This study was approved by an ethics board and it did comply with one of the medical research protocols -- the Guidelines for Good Clinical Practice -- which says nothing about use of placebos. According to Margaret Somerville, the Founding Director, Centre for Medicine, Ethics and Law and the Samuel Gale Chair in Law at McGill University in Montreal, "Some ethicists believe it is unethical to include a placebo limb in such trials, others that it can be justified under certain conditions. What those conditions are all depends on the facts."

She added that "I know that in the past some pharmaceutical companies wanted to and did run trials of new antipsychotic medications against placebos and not standard treatment, as they hoped for a more statistically significant result, but in my opinion that is not a valid ethical justification for placing subjects at additional risk of harmful events if they are taken off medication, that is for including a placebo arm rather than a standard treatment arm as the comparator."

However, when she read the journal article she had this to say:

It's impossible to judge the ethics of placebo use on the basis of the information reported in the paper, but the burden of proof that it is ethical is on the researchers so in the absence of evidence to that effect use of the placebo is not ethically justified in my opinion. And placebo use is not the only issue. I note this statement " the 0.25-mg dosage was hypothesized to be ineffective on the basis of preclinical data", which I would understand to mean that the requirements of "clinical equipoise" were not fulfilled for that limb.

Clinical equipoise means "that a state of genuine uncertainty (exists) on the part of the clinical investigator regarding the comparative therapeutic merits of each arm in a trial." In other words, the investigator is not sure which arm of the trial will or won't be effective. In this case, the investigators knew that the low dose of the experimental agent was of no value. To give the subjects that dose is, therefore, unethethical.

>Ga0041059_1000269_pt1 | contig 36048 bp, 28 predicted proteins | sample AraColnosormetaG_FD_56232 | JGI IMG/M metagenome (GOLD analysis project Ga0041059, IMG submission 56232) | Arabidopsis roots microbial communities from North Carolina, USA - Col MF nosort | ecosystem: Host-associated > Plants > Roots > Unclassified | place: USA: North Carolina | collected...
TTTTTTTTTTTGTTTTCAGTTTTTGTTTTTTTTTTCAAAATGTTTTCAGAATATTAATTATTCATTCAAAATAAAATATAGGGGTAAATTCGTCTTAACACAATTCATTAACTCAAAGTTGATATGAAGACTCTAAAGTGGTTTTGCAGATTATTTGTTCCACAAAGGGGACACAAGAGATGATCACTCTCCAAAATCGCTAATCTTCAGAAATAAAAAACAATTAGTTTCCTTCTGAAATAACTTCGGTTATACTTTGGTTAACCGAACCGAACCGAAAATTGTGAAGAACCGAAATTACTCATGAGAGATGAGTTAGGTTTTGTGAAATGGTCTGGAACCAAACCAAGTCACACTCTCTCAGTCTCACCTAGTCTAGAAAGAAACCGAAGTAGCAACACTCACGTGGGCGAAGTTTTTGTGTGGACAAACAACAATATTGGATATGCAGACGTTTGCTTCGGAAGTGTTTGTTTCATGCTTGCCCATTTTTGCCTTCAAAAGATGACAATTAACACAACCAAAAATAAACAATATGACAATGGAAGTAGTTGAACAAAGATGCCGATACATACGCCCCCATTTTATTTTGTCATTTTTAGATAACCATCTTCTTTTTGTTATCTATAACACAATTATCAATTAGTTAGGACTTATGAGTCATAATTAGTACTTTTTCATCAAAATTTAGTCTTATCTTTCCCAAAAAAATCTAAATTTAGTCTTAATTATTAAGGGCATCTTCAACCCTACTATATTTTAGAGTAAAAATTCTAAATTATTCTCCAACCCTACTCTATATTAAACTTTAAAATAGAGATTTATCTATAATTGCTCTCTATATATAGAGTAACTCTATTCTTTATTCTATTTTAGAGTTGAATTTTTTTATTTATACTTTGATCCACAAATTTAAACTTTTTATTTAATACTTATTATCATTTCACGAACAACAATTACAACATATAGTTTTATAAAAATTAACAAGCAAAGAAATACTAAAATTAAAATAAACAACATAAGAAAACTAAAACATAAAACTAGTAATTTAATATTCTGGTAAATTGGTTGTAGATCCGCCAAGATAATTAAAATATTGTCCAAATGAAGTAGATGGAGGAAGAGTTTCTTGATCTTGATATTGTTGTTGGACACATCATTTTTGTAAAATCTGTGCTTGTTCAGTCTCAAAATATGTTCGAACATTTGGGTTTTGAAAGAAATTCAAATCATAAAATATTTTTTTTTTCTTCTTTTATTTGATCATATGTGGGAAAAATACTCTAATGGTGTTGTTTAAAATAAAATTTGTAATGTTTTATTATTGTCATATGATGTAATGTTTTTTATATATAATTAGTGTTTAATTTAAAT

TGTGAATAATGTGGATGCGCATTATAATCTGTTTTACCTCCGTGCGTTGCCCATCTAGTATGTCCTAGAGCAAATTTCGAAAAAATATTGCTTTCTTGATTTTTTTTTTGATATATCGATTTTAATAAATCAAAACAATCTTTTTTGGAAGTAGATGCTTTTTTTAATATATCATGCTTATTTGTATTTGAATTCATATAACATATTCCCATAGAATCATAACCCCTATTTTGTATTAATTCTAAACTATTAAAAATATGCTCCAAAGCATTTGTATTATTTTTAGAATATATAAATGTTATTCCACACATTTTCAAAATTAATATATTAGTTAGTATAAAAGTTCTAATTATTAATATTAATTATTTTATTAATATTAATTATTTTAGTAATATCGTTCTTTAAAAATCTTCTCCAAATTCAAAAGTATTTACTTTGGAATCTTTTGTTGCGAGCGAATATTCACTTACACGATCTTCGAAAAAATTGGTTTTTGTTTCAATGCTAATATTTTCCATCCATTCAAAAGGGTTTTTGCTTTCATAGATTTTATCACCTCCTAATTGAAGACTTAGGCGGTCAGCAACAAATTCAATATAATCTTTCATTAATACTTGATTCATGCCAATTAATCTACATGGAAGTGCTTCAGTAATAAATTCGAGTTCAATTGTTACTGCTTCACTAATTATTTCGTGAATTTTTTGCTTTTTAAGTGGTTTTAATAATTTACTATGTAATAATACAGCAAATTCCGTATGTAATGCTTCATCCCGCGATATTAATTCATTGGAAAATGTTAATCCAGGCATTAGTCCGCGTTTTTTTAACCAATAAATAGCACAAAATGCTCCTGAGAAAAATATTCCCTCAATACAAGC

According to Kristofer Baumgartner, a spokesperson for the FDA, "Because a high rate of placebo response is common in psychiatric clinical trials, use of placebo is necessary to prevent the approval of products that are not actually effective. It is only by showing that a drug performs better than a placebo that we are able to differentiate a "true" drug effect from the placebo effect. This is the methodological reason supporting use of placebo."

He added that patients in this trial were hospitalized so they could be closely monitored.

According to Dutch researcher, Erik Claver, the FDA has not followed the Declaration of Helsinki since 2008, although Kristofer Baumgartner did mention that a placebo is allowed under specific condition under the Helsinki protocol. Claver added that not having a placebo benefits the pharmaceutical industry in two ways:

"It is easier to show that a drug is better than placebo than existing therapies. Active comparator trials require more patients and consequently more time and money.

If the existing treatment turns out to be more efficacious, it enforces the market position of the competitors product."

And so, those who were in the placebo group suffered more than they should have for the sake of a drug approval.